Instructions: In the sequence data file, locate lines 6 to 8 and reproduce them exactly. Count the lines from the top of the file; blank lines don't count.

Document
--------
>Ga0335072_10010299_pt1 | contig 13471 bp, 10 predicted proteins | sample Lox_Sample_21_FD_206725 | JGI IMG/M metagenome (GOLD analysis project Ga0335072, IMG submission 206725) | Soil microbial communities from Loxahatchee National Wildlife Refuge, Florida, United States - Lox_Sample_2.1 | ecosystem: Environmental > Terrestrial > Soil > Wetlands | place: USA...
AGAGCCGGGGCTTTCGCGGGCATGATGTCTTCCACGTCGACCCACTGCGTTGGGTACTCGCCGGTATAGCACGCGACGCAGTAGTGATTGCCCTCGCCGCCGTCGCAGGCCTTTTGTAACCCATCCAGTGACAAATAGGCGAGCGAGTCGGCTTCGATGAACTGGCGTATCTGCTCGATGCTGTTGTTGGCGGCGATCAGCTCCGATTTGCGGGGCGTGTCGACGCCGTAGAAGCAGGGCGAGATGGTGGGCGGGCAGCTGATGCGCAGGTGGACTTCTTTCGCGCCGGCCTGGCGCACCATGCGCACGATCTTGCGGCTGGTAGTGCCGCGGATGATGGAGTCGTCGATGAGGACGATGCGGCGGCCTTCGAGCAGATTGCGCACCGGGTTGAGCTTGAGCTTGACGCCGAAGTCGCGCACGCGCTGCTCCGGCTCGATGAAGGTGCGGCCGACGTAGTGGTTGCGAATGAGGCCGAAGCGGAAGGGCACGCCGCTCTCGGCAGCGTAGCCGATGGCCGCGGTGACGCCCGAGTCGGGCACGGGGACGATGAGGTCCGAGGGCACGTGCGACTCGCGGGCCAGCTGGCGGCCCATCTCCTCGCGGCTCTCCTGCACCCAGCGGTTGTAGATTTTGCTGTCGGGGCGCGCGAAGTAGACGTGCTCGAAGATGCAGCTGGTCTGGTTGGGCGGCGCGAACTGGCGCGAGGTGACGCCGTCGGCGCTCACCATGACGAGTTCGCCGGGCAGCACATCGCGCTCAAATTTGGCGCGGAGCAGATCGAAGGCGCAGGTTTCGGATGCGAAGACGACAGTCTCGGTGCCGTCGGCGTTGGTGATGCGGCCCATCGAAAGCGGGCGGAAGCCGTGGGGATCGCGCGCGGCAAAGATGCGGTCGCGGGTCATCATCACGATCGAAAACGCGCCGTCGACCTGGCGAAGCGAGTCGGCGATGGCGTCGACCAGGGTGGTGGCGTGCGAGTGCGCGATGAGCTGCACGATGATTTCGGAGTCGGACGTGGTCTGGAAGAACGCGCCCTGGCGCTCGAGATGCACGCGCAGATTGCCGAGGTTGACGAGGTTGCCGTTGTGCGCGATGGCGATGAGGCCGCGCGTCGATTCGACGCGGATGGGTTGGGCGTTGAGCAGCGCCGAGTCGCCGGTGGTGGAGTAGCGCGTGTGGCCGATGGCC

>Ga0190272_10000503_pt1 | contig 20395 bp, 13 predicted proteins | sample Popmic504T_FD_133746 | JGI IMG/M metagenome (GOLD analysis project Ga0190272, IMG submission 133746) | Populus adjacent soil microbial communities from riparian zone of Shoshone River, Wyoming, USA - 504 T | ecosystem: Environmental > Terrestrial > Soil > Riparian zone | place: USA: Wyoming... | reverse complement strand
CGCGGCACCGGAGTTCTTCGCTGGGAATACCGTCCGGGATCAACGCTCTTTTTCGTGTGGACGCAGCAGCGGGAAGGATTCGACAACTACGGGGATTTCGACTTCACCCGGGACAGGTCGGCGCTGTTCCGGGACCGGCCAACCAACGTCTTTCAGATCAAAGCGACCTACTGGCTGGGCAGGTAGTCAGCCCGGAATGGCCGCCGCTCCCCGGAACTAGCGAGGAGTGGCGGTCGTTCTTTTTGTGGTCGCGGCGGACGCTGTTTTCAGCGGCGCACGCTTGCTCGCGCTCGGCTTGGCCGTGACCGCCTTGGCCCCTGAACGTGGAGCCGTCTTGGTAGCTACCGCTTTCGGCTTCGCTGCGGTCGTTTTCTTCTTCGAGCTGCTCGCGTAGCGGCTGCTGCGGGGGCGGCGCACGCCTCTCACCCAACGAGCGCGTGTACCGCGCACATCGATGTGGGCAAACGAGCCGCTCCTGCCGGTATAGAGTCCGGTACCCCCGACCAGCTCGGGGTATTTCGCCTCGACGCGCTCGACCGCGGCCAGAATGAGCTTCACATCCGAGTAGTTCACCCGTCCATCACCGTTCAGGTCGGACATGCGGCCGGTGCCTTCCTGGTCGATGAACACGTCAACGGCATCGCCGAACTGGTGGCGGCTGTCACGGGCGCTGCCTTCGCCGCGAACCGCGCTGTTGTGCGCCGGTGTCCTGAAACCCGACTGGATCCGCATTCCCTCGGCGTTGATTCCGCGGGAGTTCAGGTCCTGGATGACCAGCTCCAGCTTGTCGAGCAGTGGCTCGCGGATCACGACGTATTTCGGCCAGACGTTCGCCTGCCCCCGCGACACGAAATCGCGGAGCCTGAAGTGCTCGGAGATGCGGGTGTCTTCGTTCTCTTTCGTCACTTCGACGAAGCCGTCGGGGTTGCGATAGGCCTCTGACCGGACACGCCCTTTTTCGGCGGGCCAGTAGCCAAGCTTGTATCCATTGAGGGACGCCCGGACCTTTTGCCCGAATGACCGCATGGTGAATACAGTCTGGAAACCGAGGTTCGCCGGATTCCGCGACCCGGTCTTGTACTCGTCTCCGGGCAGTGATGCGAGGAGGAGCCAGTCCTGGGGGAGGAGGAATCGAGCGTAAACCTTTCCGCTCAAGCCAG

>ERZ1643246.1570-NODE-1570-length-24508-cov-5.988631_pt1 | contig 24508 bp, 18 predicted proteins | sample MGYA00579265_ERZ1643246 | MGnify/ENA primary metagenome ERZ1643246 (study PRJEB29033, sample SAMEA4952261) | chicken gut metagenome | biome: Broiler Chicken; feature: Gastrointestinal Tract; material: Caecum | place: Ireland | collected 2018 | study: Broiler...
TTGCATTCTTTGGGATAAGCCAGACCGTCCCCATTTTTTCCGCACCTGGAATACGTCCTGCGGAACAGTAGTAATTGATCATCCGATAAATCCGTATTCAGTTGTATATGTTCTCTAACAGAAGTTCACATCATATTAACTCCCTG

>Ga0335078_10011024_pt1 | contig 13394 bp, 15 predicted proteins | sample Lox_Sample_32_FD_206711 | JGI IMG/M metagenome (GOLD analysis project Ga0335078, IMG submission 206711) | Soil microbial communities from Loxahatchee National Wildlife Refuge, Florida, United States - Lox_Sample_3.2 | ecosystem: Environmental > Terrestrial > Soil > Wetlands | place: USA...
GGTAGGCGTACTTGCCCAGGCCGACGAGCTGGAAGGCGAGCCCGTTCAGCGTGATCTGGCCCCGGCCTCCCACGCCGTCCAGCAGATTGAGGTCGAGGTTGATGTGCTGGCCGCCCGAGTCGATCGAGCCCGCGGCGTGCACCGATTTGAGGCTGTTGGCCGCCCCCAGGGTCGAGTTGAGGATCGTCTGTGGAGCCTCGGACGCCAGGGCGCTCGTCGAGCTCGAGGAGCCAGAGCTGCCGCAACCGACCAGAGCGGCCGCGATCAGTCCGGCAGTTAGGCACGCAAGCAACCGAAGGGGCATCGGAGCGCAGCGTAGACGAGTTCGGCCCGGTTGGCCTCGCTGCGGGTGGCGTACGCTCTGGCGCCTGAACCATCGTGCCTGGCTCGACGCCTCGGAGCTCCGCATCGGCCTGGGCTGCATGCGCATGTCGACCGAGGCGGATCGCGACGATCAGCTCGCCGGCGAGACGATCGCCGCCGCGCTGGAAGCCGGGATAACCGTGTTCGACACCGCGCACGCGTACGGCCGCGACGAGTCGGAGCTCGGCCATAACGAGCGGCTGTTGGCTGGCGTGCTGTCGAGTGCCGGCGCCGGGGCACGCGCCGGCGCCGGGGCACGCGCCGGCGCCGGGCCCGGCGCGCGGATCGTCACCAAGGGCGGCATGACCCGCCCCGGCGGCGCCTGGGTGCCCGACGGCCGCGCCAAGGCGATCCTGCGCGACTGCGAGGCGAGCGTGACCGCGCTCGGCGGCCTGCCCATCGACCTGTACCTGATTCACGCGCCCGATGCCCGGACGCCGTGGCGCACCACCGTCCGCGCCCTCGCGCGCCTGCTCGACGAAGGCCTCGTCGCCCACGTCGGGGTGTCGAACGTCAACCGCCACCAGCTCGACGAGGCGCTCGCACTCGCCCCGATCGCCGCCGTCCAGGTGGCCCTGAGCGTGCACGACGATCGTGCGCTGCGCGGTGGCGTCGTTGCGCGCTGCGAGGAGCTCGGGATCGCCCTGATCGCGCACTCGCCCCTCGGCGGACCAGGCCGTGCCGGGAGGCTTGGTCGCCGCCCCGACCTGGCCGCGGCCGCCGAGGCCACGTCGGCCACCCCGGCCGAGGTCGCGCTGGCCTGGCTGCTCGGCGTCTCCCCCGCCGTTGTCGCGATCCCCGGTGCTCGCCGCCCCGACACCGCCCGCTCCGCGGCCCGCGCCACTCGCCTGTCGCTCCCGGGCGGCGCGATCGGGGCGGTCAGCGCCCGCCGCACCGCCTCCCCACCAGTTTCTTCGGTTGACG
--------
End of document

TTGCATTCTTTGGGATAAGCCAGACCGTCCCCATTTTTTCCGCACCTGGAATACGTCCTGCGGAACAGTAGTAATTGATCATCCGATAAATCCGTATTCAGTTGTATATGTTCTCTAACAGAAGTTCACATCATATTAACTCCCTG

>Ga0335078_10011024_pt1 | contig 13394 bp, 15 predicted proteins | sample Lox_Sample_32_FD_206711 | JGI IMG/M metagenome (GOLD analysis project Ga0335078, IMG submission 206711) | Soil microbial communities from Loxahatchee National Wildlife Refuge, Florida, United States - Lox_Sample_3.2 | ecosystem: Environmental > Terrestrial > Soil > Wetlands | place: USA...
GGTAGGCGTACTTGCCCAGGCCGACGAGCTGGAAGGCGAGCCCGTTCAGCGTGATCTGGCCCCGGCCTCCCACGCCGTCCAGCAGATTGAGGTCGAGGTTGATGTGCTGGCCGCCCGAGTCGATCGAGCCCGCGGCGTGCACCGATTTGAGGCTGTTGGCCGCCCCCAGGGTCGAGTTGAGGATCGTCTGTGGAGCCTCGGACGCCAGGGCGCTCGTCGAGCTCGAGGAGCCAGAGCTGCCGCAACCGACCAGAGCGGCCGCGATCAGTCCGGCAGTTAGGCACGCAAGCAACCGAAGGGGCATCGGAGCGCAGCGTAGACGAGTTCGGCCCGGTTGGCCTCGCTGCGGGTGGCGTACGCTCTGGCGCCTGAACCATCGTGCCTGGCTCGACGCCTCGGAGCTCCGCATCGGCCTGGGCTGCATGCGCATGTCGACCGAGGCGGATCGCGACGATCAGCTCGCCGGCGAGACGATCGCCGCCGCGCTGGAAGCCGGGATAACCGTGTTCGACACCGCGCACGCGTACGGCCGCGACGAGTCGGAGCTCGGCCATAACGAGCGGCTGTTGGCTGGCGTGCTGTCGAGTGCCGGCGCCGGGGCACGCGCCGGCGCCGGGGCACGCGCCGGCGCCGGGCCCGGCGCGCGGATCGTCACCAAGGGCGGCATGACCCGCCCCGGCGGCGCCTGGGTGCCCGACGGCCGCGCCAAGGCGATCCTGCGCGACTGCGAGGCGAGCGTGACCGCGCTCGGCGGCCTGCCCATCGACCTGTACCTGATTCACGCGCCCGATGCCCGGACGCCGTGGCGCACCACCGTCCGCGCCCTCGCGCGCCTGCTCGACGAAGGCCTCGTCGCCCACGTCGGGGTGTCGAACGTCAACCGCCACCAGCTCGACGAGGCGCTCGCACTCGCCCCGATCGCCGCCGTCCAGGTGGCCCTGAGCGTGCACGACGATCGTGCGCTGCGCGGTGGCGTCGTTGCGCGCTGCGAGGAGCTCGGGATCGCCCTGATCGCGCACTCGCCCCTCGGCGGACCAGGCCGTGCCGGGAGGCTTGGTCGCCGCCCCGACCTGGCCGCGGCCGCCGAGGCCACGTCGGCCACCCCGGCCGAGGTCGCGCTGGCCTGGCTGCTCGGCGTCTCCCCCGCCGTTGTCGCGATCCCCGGTGCTCGCCGCCCCGACACCGCCCGCTCCGCGGCCCGCGCCACTCGCCTGTCGCTCCCGGGCGGCGCGATCGGGGCGGTCAGCGCCCGCCGCACCGCCTCCCCACCAGTTTCTTCGGTTGACG